Understanding quality in small town tourism destinations

Photo Credit: Gordon Goldsborough, 2017.

By Doug Ramsey and Christopher Malcolm
April 2017
Print Version

What you need to know

The existence of the Canadian Fossil Discovery Centre (CFDC) is a bit of a quirk. Bentonite, (a mineral used as a binding agent in cattle feed, in oil reclamation, and as a filtering agent in cosmetics and detergents), was discovered in the Pembina Valley region in 1914. In 1940, the Pembina Mountain Clays Company was established in Morden. While fossils had been discovered over the years, things changed in 1974 with the discovery of “Bruce”, a 13 meter (42.7 feet) long mosasaur. By 1974, the general Morden Museum in the local post office was transformed into the Canadian Fossil Discovery Centre (CFDC) in a newly located Morden Recreation Centre, including a full display of “Bruce”. For almost a decade, the CFDC has been pursuing a larger venue as they work towards adding new attractions for visitors. The popularity of the research about the CFDC led to a larger project of museums across southwestern Manitoba.

Why this research is important

Rural communities throughout the world struggle to maintain livelihoods. One response to losses of traditional economies (e.g., agriculture, mining, fishing, forestry) is tourism development. Tourism products include the natural environment, cultural heritage, or something completely different (e.g., Vulcan, Alberta and Star Trek!). Urban regions are often attractions in and of themselves, with a local market and transportation hubs and connections for those travelling from afar. Given the effort and expense of accessing remote regions, the tourism products themselves are the attraction. Getting it right is therefore very important in order to be successful.

This research first examined the perceptions of visitors to a rural and small town tourism attraction (Malcolm and Ramsey, 2014). A second project, based on the results of the survey, was to develop a typology of rural and small town destinations (Ramsey and Malcolm, 2017). This typology, using Morden and the CFDC as an example, showcases the rich cultural and amenity values that exist in rural and small town regions.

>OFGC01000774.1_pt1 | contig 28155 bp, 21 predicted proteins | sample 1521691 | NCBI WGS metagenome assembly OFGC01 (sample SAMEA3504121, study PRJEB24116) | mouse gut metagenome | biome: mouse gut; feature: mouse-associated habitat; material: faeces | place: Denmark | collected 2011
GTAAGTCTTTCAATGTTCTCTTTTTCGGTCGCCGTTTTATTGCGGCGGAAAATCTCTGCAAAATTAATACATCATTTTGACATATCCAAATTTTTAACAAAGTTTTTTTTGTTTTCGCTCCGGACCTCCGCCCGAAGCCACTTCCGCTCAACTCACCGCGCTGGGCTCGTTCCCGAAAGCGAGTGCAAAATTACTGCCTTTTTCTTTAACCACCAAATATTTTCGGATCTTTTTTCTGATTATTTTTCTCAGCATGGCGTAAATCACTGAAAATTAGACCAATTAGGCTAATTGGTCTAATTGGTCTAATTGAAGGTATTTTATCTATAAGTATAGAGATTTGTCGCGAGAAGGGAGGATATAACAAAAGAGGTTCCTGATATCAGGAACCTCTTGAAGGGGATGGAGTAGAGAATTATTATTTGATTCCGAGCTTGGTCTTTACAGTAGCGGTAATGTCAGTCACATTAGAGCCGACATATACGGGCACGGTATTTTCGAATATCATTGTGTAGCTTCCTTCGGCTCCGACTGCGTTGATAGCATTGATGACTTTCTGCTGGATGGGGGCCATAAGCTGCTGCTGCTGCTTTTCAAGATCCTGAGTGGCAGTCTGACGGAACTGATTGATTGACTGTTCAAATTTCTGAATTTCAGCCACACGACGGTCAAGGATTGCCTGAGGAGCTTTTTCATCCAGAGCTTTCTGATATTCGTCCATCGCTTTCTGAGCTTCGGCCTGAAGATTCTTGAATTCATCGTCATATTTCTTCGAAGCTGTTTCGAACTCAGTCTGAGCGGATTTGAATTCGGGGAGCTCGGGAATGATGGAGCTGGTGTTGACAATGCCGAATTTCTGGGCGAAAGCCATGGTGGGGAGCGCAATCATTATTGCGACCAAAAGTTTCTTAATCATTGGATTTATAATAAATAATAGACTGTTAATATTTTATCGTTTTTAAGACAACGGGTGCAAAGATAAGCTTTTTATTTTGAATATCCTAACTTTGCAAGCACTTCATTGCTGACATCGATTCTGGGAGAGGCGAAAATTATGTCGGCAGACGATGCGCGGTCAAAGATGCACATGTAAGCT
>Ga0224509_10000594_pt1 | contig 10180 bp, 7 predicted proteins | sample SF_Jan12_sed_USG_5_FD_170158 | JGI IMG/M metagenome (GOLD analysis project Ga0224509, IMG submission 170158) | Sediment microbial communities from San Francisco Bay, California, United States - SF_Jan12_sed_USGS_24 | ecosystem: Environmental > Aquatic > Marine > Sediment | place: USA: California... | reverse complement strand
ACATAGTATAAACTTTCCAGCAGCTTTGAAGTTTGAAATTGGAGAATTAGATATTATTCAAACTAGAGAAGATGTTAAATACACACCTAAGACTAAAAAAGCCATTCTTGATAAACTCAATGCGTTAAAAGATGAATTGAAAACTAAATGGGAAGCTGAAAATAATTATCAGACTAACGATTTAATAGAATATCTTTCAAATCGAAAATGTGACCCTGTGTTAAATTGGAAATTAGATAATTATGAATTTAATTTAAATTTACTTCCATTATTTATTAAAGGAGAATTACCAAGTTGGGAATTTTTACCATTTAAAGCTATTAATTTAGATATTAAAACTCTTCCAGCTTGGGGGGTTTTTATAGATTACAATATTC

How the research was done

A visitor survey was conducted at the CDFC using an intercept survey technique (n=136), whereby potential respondents are approached by the researcher to participate. The survey was administered by a research assistant to ensure quality control and maximize response rates. Visitors filled out part of the survey before and part after their visit. More than 80% of visitors intercepted agreed to participate.

What the researchers found

Participants reported high levels of satisfaction with respect to important reported expectations. However, open-ended comments indicated that some participants did not fully understand the material presented in CDFC interpretive displays; addressing this issue may help to improve interpretive message design. Visitors generally liked the layout and saw great educational value. Changes desired included a larger venue/accessibility, more interactive displays and audio/video guides.

How this research can be used

The results are helpful not only to the CFDC but other tourism attractions and destinations which are striving to improve their product and/or increase visitation. In fact, when word got out about the CFDC project, other museums contacted the researchers. Supported through the Manitoba Museum Association, in the summers of 2015 and 2016, similar surveys were conducted in 24 community museums throughout southwestern Manitoba. The results of these projects are being analyzed with summaries to be sent to each of the participating museums. It is hoped that the recommendations made visitors will help improve already rich and diverse museum products. It is further hoped that the publication of the results will extend well beyond this immediate region.




About the Researchers

Doug Ramsey

Doug Ramsey, Ph.D.


Dr. Ramsey is a Professor in the Department of Rural Development. His teaching and research areas include rural tourism, agricultural restructuring, and community well-being. Other recent tourism projects include cross-border shopping tourism in Europe and North America and new farmer’s markets in southern Ontario.

Christopher Malcolm

Christopher Malcolm, Ph.D.


Dr. Malcolm is an Associate Professor in the Department of Geographer. He is also the coordinator of the Environmental Science Program at Brandon University. His teaching and research areas include ecotourism, wildlife management, protected areas, education tourism, and biogeography.


  • authenticity
  • community museum
  • rural tourism
  • self-drive tourism

Editor: Christiane Ramsey

Research at Brandon University follows comprehensive policies designed to safeguard ethics, to ensure academic integrity, to protect human and animal welfare and to prevent conflicts of interest.